She's more hyped up right now than a five-year-old let loose on Jelly Tips.

A heavily anticipated, star-encrusted new single, a never before seen New Zealand tour, and rumours of $500 tickets ... the Matriarch is back.

I grew up on Madonna. She was my conical breasted inspirational figure; she was defiant, intelligent and made music videos into art. She was the bomb.

You know what it's like when you idolise a celebrity? Not only do you alone know and understand them, you feel personally offended when they let you down.

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That's what happened when I watched, Bitch, I'm Madonna.

The song itself is bad enough; it's got the subtlety of Miley Cyrus, the vocals of late Britney and the artistic expression of Pitbull. It takes you back to sticky teenage clubbing nights faster than you can say "oonce oonce".

But it's not just that. What makes me sad is that it's just so forgettable. The music video is the generic I'm-at-a-party-watch-me-be-like-totally-crazy-look-titties-wahey!

I'm not mad. I'm just disappointed.

She's suddenly started spouting the gyrating, arse obsessed, YOLO-themed modern pop. There's no edge. It's predictable. You could swap her out for any of the ready-made pop things in the music industry. But this is Madonna. She can't be so ... boring.

A scene from Madonna's latest music video.
A scene from Madonna's latest music video.

So what happened? It's getting serious if she's emulating Pitbull; it's like taking inspiration from the Shopping Channel.

She's not just 'lost it' in her old age. (She proved that with the blistering 2005 Confessions on a Dance Floor.) No, I think it's because she's become obsessed with proving she's still sexy - hence the arse-baring outfit at the Grammys, the topless photo shoots and the public, high profile make outs.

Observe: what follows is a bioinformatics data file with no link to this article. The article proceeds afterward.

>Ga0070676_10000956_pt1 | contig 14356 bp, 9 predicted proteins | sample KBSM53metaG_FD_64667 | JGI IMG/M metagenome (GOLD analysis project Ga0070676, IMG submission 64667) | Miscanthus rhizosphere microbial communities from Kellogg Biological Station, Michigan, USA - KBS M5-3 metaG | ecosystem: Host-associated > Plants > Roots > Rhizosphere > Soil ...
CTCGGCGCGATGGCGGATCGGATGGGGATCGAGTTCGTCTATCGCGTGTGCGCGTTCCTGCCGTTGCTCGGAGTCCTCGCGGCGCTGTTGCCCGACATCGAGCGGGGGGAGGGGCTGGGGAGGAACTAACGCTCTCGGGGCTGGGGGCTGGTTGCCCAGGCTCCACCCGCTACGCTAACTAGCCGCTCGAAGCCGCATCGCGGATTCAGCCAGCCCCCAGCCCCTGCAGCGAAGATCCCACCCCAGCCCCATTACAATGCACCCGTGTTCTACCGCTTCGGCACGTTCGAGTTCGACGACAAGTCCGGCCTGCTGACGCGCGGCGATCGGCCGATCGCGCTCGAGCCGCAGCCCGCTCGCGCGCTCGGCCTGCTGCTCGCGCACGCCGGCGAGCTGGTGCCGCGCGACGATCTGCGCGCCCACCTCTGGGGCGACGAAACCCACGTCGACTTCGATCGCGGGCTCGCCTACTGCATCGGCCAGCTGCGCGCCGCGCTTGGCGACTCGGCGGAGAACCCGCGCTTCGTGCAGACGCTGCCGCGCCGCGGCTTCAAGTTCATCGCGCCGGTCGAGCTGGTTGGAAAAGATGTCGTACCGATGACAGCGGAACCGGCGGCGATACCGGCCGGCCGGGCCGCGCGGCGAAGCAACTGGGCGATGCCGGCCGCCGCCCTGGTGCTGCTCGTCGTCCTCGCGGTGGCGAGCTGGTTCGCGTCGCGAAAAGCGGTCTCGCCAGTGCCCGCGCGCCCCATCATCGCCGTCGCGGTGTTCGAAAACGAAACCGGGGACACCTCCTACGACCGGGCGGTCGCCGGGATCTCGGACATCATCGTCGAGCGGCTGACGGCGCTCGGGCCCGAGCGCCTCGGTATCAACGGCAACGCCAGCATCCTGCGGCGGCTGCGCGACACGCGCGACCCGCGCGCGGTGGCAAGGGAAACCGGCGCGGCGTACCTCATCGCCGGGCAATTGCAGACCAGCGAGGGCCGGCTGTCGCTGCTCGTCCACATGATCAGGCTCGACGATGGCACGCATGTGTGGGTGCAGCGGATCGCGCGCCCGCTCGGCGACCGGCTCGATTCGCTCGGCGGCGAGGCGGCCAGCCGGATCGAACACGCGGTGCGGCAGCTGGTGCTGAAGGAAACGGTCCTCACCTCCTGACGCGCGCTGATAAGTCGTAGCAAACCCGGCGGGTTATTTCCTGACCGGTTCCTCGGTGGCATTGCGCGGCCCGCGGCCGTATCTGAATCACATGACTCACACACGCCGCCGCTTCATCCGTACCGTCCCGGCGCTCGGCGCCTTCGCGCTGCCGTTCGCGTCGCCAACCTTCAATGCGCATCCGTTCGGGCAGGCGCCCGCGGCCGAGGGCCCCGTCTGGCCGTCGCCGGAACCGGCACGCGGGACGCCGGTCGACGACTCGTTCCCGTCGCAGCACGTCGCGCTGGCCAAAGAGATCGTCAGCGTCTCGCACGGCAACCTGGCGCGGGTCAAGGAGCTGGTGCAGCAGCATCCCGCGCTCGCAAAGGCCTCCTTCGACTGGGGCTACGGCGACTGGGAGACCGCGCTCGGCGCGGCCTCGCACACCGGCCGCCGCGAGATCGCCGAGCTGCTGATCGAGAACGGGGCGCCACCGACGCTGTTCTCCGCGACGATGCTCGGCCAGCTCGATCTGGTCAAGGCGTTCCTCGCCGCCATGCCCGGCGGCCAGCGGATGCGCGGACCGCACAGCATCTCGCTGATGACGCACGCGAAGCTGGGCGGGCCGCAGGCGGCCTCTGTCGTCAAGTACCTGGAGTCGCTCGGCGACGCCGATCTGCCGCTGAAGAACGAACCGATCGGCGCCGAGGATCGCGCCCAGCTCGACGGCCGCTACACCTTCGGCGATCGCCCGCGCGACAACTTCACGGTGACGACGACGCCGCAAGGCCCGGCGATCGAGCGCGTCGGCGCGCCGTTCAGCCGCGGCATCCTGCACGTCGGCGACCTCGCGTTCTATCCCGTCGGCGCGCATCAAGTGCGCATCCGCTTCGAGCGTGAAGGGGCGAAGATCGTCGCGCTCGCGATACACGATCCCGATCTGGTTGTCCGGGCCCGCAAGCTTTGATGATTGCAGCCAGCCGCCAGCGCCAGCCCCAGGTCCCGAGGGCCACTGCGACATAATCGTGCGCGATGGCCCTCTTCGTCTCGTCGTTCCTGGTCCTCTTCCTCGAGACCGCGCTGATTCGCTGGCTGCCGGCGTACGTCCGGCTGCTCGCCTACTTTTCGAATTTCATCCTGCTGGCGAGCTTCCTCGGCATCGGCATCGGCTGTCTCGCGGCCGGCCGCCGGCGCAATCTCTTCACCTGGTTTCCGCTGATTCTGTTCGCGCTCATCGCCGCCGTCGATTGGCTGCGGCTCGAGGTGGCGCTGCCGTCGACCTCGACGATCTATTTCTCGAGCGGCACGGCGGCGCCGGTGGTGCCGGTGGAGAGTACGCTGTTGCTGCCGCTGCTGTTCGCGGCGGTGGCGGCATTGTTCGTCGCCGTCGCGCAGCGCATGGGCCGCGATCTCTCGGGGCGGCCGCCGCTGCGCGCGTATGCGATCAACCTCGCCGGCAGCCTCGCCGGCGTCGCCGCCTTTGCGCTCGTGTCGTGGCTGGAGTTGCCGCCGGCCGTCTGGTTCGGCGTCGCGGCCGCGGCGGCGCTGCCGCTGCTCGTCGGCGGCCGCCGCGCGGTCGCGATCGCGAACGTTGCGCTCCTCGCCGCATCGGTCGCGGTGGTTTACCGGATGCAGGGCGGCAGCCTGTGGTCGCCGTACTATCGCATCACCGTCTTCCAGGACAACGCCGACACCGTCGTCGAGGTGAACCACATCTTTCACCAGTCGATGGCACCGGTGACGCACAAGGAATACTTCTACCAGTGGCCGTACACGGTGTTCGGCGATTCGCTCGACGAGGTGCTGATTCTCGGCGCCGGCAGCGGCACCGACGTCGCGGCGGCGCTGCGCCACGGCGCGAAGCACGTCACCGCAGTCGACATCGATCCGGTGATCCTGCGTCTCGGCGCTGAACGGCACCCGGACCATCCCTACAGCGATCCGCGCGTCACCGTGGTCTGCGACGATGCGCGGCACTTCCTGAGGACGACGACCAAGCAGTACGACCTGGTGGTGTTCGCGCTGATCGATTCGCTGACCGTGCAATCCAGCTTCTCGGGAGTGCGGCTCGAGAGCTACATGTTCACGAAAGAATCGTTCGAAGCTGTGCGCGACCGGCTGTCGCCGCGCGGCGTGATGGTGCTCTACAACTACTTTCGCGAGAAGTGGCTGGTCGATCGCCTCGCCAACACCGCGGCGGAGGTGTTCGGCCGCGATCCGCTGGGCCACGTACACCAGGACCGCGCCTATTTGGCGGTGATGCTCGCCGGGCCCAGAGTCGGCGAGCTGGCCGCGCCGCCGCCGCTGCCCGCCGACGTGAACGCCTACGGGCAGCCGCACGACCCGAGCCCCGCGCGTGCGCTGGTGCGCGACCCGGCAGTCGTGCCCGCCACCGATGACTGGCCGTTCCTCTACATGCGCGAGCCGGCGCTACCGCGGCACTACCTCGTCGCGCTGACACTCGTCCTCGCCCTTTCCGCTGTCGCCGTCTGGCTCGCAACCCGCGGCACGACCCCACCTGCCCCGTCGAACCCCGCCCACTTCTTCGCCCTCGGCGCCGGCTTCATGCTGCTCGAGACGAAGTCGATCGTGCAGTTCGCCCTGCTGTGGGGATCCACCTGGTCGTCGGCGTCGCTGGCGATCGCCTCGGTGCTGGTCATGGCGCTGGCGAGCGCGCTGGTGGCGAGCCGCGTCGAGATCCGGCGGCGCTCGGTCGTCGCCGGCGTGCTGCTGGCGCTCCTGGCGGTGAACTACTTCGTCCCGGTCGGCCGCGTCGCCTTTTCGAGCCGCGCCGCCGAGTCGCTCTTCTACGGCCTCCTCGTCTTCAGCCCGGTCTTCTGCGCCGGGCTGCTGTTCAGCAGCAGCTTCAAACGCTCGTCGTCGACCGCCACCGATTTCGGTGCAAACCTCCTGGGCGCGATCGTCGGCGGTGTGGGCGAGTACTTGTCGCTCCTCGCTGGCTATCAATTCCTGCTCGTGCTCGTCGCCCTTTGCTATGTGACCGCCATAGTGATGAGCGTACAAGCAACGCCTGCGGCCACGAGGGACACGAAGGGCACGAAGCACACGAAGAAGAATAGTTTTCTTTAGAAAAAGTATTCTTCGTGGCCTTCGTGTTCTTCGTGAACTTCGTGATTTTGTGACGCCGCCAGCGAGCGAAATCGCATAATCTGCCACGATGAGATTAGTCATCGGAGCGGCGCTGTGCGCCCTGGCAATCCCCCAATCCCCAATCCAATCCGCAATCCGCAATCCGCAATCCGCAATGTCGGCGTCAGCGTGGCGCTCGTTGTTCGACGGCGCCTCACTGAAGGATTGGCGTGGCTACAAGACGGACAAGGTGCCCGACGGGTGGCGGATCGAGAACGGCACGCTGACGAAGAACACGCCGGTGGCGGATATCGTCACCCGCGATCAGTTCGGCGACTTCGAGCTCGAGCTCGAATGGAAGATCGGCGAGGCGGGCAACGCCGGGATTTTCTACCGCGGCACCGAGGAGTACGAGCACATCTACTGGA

She said in an interview for Rolling Stone this year: "I have to be the person who opens the door for women to ...embrace the idea that they can be sexual and look good and be as relevant in their fifties or their sixties or whatever as they were in their twenties."

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Great, cool, it's the right message. And she was getting it across fine. Then she started trying to be Miley Cyrus, waving her sexiness in everyone's face and it all fell apart.

Madonna and Miley Cyrus, 2014. Photo / Getty Images
Madonna and Miley Cyrus, 2014. Photo / Getty Images

See, Madonna pioneered intelligent sex appeal. She sold sex, sure, but it came wrapped up with incredible dancing, infectious confidence or artistic vision. She was the master of the unexpected; Material Girl gave a satirical nod to capitalism, Express Yourself made Star Trek look prehistoric, and Like a Prayer became so infamous for its racial and religious notes that it was banned on Italian TV.

It was this edge which differentiated her, and showcased her intelligence, bravery and creativity. All the things that make someone babin'.

Read more:
Remember when Madonna used to push boundaries? Those days are long gone
Thinking of spending $500 on a Madonna ticket? Read this first

Madonna's sexuality was the smarter, subtler, sophisticated version of sexy. Yes, there was boobage. But for me, her most sexy moments were like when she shows exactly how good at dancing she is, like in Papa Don't Preach.

Or her confidence, like when she walks along the street in jeans and a jacket for Hung Up.

Or her cleverness, when she used all that biblical imagery and allusions in Like a Prayer.

She used to show us that sexy can be your body, but also your talent, confidence, intelligence, bravery or just weirdness. Now she's telling us it's just your body. And pashing anything in front of you.

She used to show the intelligent, adult version of hot. You know, the realisation as you get older that sexy is everything from being kind to revering the car out of the drive with one hand. It's not just the, "Hey! Look! Boobs!" message from pop starlets who think sexiness is just physical.

A scene from Madonna's latest music video.
A scene from Madonna's latest music video.

Yeah, of course we all like perky bottoms. But humans are attracted to way more than just that. Confidence, talent, humour, creativity - this is the stuff of potent, consuming allure. After all, it lasts.

I thought Madonna got that. But apparently she's forgotten. This is sad because you don't get many celebrities brave enough to admit humans have deeper and richer tastes than we're made out to.

It's also sad because showing sophisticated sexiness also shows how timeless sexuality is. We find traits like confidence or talent sexy, and anyone of any age can have this. In fact, they get stronger as you get older. So by ignoring this she's actually weakening her own message.

So come back Madonna. You were doing it! You had it! Right up until the moment you tried to prove that you did.

- nzherald.co.nz